| 18.10.2021

Research project: How does the parental leave system in the Nordic countries affect women's careers in science and technology?

The Nordic countries have made it easier for women to combine work and family by creating a parental leave system that has contributed to high labour force participation for women and lower costs in the form of lost income. Parental leave can, however, also have negative consequences for women's careers in professions where knowledge progresses fast.

Ari Hyytinen

In November 2021, a new research project at Hanken School of Economics will start examining how the parental leave system in the Nordic countries affects women's careers in two knowledge-intensive fields of great importance to society's progress: science and technology. The research group consists of experienced researchers from Hanken , Aalto University, Lund University and Copenhagen Business School. The project “Women in science and technology: career impediments and the child penalty” is funded by the Swedish Research Council for Health, Working Life and Welfare . The project will continue until the end of 2026.

“We have previously made research on how one becomes an inventor in Finland. We became interested in questions about the role of women in science and technology when we noticed how under-represented they are, for example, when it comes to applying for patents," says Ari Hyytinen, professor of economics at Hanken and one of the researchers who takes part in the project.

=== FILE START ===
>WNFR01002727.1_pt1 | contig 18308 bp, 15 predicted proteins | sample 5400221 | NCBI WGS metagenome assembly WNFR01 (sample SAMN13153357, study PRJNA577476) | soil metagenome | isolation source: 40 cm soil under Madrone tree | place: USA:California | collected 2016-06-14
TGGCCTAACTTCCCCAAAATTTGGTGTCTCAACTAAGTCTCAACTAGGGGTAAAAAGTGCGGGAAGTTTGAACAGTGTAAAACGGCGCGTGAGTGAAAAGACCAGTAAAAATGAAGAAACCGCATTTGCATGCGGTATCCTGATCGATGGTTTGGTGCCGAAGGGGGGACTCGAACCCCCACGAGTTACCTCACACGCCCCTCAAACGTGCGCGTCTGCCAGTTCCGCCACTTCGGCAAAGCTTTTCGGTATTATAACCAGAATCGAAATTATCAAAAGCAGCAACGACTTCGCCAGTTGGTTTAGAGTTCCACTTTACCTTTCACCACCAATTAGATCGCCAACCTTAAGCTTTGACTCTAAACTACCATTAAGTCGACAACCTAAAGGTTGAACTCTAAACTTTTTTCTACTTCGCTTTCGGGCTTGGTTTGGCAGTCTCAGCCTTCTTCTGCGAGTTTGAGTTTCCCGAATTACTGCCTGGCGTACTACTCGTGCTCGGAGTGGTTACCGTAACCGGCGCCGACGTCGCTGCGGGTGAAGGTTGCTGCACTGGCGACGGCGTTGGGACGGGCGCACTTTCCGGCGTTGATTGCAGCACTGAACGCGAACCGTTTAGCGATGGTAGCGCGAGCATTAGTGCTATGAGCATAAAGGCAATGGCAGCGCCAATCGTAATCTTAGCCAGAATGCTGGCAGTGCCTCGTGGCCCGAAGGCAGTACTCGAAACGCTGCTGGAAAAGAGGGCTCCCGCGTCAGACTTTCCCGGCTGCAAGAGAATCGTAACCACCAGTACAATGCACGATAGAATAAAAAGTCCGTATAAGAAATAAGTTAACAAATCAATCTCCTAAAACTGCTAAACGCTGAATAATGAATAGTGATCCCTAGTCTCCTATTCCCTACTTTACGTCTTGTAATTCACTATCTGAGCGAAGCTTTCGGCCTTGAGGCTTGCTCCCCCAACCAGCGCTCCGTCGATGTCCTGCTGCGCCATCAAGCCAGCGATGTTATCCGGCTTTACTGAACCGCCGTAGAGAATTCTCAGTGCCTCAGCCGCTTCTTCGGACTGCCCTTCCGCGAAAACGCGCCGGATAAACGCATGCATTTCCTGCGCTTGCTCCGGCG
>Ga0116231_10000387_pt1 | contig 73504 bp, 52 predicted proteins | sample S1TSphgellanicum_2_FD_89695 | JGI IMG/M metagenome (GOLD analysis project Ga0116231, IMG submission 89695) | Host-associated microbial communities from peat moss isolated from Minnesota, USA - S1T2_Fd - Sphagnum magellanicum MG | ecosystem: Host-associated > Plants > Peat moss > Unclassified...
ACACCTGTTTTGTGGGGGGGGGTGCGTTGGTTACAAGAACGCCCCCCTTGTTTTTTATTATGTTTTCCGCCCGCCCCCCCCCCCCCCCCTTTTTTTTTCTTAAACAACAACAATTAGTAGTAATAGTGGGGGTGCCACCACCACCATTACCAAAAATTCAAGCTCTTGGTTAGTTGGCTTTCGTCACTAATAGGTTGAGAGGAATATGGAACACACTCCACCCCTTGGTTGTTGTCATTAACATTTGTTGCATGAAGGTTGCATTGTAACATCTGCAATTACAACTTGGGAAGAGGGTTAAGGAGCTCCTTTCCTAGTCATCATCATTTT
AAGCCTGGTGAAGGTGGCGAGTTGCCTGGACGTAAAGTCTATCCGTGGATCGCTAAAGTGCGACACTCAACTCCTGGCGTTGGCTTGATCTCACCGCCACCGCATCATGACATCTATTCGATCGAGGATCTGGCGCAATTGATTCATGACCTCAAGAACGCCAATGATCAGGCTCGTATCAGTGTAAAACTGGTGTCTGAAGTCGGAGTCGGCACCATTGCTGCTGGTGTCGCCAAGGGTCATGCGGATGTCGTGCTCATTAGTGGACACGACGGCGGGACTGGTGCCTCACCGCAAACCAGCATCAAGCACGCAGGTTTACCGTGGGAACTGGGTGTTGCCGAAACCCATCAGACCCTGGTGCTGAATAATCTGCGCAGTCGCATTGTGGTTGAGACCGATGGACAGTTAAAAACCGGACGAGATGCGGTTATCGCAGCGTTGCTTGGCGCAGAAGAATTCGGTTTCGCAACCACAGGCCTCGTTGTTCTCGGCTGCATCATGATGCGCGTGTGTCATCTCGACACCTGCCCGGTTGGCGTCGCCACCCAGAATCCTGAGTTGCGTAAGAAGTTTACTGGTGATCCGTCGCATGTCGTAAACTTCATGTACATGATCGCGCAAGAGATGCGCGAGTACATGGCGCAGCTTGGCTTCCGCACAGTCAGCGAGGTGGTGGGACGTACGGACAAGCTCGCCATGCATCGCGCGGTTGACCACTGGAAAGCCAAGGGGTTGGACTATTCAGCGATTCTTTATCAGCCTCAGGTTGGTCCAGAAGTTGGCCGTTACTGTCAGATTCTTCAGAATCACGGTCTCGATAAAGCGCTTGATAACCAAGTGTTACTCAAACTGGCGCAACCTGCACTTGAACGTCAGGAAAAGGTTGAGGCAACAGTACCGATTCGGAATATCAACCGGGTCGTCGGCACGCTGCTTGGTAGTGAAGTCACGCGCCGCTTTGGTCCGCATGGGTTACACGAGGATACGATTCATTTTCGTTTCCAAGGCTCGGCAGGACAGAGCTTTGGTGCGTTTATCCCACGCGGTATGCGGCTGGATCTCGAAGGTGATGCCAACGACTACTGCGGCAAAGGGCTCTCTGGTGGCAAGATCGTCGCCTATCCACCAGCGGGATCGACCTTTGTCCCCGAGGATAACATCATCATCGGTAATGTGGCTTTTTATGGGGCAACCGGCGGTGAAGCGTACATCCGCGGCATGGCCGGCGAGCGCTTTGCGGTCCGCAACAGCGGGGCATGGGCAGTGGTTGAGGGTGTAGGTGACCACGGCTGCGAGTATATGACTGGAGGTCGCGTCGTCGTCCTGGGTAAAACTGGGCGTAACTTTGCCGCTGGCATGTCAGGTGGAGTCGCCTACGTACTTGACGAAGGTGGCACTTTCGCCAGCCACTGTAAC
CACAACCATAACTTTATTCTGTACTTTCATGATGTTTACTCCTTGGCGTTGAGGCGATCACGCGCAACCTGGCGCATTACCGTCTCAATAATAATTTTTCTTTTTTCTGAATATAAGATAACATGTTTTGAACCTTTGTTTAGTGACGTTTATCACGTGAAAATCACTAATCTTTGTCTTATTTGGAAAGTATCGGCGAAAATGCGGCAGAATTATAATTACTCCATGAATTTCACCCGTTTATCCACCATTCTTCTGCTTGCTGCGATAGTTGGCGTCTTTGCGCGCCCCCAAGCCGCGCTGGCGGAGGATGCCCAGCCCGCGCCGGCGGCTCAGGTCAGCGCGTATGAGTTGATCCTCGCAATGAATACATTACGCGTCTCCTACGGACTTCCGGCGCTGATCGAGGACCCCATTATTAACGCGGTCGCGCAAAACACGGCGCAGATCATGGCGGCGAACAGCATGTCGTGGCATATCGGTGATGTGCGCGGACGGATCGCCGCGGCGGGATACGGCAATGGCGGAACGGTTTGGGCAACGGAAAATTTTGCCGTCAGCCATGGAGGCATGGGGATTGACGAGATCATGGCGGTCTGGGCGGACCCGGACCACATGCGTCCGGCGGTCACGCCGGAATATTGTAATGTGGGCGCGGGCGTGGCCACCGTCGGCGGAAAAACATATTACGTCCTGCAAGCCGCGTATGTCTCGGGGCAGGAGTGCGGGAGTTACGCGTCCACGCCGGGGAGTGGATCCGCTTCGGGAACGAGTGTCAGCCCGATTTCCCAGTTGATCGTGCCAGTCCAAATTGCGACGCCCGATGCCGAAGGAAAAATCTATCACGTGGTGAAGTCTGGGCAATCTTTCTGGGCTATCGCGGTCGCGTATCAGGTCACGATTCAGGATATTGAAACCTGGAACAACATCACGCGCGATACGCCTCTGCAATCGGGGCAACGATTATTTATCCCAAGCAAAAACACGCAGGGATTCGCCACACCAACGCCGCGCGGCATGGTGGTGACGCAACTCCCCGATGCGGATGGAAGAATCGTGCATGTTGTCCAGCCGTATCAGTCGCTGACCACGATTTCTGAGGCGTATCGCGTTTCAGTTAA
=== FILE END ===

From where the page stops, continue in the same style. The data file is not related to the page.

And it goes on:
A central starting point in the project is that breaks in the careers quickly result in knowledge becoming outdated, especially in fields where the knowledge production progresses fast. Interruptions in such careers, which is common among women with toddlers, can therefore have very negative consequences for the possibility of continuing an academic career or a career as an inventor.

The project investigates the causal relationship between children's impact on academic careers and careers in innovative companies and how this impact is related to how the parental leave system is designed. In addition to differences in income, the researchers will also examine the negative effects on knowledge production in terms of publications and patents – something that has long-term negative consequences for society's growth and welfare.

“Our study contributes to enhancing the understanding of the reasons behind and the consequences of women's continued under-representation in the field of science and technology,” Hyytinen states.